External antenna in mesh network

External mesh smart meter antenna

Example of External Antenna in Mesh Network

This smart meter has an external antenna inside the black cone. Installing the external antenna requires a hole to be created in the customer’s meter box to pass a cable from the smart meter to the antenna. This results in damage to private property.

This example is from one of the mesh smart meter networks. In Victoria, these are deployed by Jemena, United Energy, CitiPower and Powercor. External antennas have also been mounted in other positions, such as beneath the meter box.

External antennas are installed ‘to boost or reconfigure the radio signal between the smart meter and the power distributor’s telecommunications network’. They are typically installed where difficult terrain (hills and tall trees) have made communications challenging using an internal smart meter antenna. External antennas may also be installed in areas where all the meter boxes have been constructed of metal, as metal enclosures cause transmissions to be attenuated. In such an instance, the power distributor may endeavour to put an external antenna on, say, every tenth meter box.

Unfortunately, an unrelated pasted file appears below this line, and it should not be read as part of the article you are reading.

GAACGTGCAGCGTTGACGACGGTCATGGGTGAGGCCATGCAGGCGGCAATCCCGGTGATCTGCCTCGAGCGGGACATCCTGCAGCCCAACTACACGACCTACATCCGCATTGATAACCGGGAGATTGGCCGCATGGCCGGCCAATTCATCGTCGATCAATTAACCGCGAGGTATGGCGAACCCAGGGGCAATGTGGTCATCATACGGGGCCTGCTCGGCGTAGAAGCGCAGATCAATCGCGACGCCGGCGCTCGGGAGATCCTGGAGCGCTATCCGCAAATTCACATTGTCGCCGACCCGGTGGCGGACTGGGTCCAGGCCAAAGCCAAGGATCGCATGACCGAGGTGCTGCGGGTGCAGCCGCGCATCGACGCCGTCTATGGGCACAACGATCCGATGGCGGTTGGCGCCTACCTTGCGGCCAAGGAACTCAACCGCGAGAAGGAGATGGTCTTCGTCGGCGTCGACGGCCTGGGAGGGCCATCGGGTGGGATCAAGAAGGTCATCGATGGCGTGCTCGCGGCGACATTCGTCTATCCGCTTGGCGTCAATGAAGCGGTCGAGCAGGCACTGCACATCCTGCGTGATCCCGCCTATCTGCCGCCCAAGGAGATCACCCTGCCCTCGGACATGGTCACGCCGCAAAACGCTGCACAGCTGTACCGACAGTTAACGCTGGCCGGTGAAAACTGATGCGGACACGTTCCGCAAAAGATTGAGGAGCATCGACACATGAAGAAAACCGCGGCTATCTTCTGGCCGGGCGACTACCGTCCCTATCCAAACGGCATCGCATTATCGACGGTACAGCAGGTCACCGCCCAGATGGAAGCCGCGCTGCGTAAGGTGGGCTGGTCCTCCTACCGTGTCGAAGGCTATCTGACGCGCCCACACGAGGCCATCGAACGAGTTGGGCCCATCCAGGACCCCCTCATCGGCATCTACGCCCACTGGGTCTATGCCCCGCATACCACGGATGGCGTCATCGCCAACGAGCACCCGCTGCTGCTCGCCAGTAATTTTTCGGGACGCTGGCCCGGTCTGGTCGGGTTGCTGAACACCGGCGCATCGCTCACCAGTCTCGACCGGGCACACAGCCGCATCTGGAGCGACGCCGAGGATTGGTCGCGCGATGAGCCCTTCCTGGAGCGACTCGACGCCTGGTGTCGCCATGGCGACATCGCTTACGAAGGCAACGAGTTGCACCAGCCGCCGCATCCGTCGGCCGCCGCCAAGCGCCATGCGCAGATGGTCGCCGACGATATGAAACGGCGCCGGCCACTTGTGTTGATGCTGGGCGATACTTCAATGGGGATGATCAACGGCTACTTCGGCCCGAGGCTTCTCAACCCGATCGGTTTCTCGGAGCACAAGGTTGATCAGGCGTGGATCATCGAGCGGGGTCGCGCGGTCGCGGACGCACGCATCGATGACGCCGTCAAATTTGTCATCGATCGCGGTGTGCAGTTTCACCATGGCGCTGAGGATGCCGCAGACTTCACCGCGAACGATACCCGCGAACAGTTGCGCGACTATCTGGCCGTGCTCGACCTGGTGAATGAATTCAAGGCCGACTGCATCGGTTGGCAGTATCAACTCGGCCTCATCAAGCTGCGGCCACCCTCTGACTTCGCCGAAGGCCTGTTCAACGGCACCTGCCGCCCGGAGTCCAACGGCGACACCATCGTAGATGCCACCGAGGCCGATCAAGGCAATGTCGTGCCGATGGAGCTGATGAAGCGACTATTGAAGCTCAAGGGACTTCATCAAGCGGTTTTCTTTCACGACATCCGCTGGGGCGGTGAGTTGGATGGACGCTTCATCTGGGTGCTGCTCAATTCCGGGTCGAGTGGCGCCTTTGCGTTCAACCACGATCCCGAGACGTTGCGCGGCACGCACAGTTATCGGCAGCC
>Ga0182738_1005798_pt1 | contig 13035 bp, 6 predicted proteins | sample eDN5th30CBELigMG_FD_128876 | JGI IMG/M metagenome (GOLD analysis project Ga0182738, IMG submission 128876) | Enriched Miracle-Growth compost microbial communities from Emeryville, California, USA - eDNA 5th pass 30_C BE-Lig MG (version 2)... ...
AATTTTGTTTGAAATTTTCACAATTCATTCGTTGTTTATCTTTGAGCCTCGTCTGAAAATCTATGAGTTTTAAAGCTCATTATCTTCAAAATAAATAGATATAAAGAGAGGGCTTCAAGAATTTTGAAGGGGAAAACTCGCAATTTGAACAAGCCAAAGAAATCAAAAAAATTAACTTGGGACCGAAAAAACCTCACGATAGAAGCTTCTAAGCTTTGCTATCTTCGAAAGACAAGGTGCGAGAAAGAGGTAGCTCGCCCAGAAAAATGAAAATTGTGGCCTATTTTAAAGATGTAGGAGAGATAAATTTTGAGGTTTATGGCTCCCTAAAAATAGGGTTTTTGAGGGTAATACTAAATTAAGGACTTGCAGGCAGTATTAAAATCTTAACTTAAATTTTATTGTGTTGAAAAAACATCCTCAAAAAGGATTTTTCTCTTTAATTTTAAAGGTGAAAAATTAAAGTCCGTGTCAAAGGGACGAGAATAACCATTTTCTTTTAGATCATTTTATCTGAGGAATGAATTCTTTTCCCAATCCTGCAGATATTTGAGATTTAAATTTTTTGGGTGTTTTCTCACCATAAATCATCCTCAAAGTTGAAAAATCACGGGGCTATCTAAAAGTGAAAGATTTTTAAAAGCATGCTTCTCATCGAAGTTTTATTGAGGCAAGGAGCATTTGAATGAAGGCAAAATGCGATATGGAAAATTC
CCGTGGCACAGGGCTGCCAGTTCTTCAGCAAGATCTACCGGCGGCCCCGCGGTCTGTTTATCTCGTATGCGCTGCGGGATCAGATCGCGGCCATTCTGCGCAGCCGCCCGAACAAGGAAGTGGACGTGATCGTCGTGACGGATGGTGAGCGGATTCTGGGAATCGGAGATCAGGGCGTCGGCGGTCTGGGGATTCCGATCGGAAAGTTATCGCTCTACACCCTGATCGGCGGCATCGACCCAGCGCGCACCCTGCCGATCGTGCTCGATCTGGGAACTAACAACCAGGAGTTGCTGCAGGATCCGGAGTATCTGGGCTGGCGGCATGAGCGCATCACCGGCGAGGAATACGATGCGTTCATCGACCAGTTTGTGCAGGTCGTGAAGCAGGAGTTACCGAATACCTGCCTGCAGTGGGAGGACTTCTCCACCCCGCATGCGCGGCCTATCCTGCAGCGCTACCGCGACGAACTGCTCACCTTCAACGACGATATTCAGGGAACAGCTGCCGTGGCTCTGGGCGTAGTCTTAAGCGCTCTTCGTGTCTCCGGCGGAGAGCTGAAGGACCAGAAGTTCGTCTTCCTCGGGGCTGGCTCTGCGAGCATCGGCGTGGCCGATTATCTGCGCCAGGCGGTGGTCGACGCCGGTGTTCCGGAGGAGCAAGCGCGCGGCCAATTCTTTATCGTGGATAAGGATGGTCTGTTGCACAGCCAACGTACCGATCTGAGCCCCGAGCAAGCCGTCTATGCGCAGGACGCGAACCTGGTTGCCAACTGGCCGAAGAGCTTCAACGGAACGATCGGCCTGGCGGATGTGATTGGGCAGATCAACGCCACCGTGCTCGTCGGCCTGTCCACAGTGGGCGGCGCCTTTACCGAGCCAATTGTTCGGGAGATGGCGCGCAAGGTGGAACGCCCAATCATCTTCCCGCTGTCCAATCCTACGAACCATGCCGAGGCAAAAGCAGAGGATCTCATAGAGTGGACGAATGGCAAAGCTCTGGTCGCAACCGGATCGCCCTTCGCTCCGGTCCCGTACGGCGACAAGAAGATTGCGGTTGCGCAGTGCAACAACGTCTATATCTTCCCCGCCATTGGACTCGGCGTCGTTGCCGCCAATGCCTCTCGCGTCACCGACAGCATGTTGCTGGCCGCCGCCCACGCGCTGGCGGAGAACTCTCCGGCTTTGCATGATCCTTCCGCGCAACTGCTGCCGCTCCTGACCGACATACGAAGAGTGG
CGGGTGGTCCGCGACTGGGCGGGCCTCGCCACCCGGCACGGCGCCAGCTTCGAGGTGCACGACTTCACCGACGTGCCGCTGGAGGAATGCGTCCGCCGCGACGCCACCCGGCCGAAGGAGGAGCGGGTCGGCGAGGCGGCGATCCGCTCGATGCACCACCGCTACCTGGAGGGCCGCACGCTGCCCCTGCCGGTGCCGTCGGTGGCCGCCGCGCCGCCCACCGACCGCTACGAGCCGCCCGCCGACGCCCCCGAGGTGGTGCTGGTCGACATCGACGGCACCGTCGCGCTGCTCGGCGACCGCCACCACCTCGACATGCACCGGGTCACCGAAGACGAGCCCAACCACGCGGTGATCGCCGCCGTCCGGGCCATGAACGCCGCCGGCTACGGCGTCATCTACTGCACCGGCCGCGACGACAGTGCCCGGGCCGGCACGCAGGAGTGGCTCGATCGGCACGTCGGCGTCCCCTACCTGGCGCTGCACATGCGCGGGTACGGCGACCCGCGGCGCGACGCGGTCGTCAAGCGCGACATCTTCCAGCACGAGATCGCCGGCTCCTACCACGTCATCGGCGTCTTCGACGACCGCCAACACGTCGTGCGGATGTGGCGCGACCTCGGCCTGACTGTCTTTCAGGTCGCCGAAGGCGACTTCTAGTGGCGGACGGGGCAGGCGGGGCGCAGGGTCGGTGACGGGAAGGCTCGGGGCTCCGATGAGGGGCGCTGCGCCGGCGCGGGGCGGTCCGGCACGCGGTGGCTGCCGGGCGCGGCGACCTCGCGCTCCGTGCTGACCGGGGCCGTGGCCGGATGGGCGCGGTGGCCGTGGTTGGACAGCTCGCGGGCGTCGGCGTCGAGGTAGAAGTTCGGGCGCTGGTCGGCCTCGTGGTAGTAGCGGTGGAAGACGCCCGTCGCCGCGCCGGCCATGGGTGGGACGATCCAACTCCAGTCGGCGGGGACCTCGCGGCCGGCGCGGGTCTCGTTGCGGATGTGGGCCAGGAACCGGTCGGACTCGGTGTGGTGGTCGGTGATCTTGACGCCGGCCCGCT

Beware: installing an external antenna may substantially increase network traffic to and from the smart meter.

The best way to check this is with a radiofrequency meter. Transmissions increase as the external antenna presents an ‘easier’ path between this meter and other smart meters in the mesh network. All factors being equal, meters which have the best potential for communications will handle the most traffic. Deployment of additional external antennas in a Powercor rural mesh network with marginal mobile phone communications resulted in the complete loss of mobile phone communications for a number of residents.

Note, as per court documentation which PG&E was required to file, in a mesh network the median number of microwave transmissions per day is 9,600 with the average number of transmissions being close to 14,000: http://emfsafetynetwork.org/wp-content/uploads/2011/11/PGERFDataOpt-outalternatives_11-1-11-3pm.pdf. A worst case scenario results in 190,000 transmissions per day. PG&E use the same mesh networking technology, supplied by Silver Spring Networks, as Jemena, United Energy, CitiPower and Powercor.

Customers who are in a mesh network and have an external antenna may request that their power distributor remove it and rectify the damage caused to their meter box. If your power distributor is uncooperative, and you live in Victoria, contact the Energy and Water Ombudsman Victoria (EWOV) to investigate and resolve disputes on Freecall 1800 500 509.

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